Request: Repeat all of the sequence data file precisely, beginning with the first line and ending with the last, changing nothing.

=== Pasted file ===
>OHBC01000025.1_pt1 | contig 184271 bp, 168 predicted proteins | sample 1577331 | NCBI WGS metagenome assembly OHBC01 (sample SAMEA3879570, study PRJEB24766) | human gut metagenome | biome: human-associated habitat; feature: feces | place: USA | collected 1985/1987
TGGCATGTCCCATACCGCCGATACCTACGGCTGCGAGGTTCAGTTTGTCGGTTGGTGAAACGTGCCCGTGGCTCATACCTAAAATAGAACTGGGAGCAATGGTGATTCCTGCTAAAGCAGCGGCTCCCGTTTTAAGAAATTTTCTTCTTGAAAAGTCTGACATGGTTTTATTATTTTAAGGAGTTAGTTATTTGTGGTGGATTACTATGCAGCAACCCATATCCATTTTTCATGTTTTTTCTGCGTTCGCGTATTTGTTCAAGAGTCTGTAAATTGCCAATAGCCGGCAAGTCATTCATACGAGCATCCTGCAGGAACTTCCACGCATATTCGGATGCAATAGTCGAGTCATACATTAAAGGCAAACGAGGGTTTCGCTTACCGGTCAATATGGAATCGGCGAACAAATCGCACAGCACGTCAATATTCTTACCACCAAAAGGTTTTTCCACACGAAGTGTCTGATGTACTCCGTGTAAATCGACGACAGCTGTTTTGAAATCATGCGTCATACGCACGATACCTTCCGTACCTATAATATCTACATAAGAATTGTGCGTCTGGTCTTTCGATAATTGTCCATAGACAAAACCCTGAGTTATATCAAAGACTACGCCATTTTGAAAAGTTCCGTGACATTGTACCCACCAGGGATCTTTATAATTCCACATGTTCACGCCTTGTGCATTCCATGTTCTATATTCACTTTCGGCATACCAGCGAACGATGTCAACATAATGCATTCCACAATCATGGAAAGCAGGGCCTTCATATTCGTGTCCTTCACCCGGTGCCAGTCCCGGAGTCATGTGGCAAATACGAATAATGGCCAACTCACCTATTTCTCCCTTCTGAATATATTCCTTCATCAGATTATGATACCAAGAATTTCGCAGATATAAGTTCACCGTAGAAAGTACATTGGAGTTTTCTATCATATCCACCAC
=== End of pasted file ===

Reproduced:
>OHBC01000025.1_pt1 | contig 184271 bp, 168 predicted proteins | sample 1577331 | NCBI WGS metagenome assembly OHBC01 (sample SAMEA3879570, study PRJEB24766) | human gut metagenome | biome: human-associated habitat; feature: feces | place: USA | collected 1985/1987
TGGCATGTCCCATACCGCCGATACCTACGGCTGCGAGGTTCAGTTTGTCGGTTGGTGAAACGTGCCCGTGGCTCATACCTAAAATAGAACTGGGAGCAATGGTGATTCCTGCTAAAGCAGCGGCTCCCGTTTTAAGAAATTTTCTTCTTGAAAAGTCTGACATGGTTTTATTATTTTAAGGAGTTAGTTATTTGTGGTGGATTACTATGCAGCAACCCATATCCATTTTTCATGTTTTTTCTGCGTTCGCGTATTTGTTCAAGAGTCTGTAAATTGCCAATAGCCGGCAAGTCATTCATACGAGCATCCTGCAGGAACTTCCACGCATATTCGGATGCAATAGTCGAGTCATACATTAAAGGCAAACGAGGGTTTCGCTTACCGGTCAATATGGAATCGGCGAACAAATCGCACAGCACGTCAATATTCTTACCACCAAAAGGTTTTTCCACACGAAGTGTCTGATGTACTCCGTGTAAATCGACGACAGCTGTTTTGAAATCATGCGTCATACGCACGATACCTTCCGTACCTATAATATCTACATAAGAATTGTGCGTCTGGTCTTTCGATAATTGTCCATAGACAAAACCCTGAGTTATATCAAAGACTACGCCATTTTGAAAAGTTCCGTGACATTGTACCCACCAGGGATCTTTATAATTCCACATGTTCACGCCTTGTGCATTCCATGTTCTATATTCACTTTCGGCATACCAGCGAACGATGTCAACATAATGCATTCCACAATCATGGAAAGCAGGGCCTTCATATTCGTGTCCTTCACCCGGTGCCAGTCCCGGAGTCATGTGGCAAATACGAATAATGGCCAACTCACCTATTTCTCCCTTCTGAATATATTCCTTCATCAGATTATGATACCAAGAATTTCGCAGATATAAGTTCACCGTAGAAAGTACATTGGAGTTTTCTATCATATCCACCAC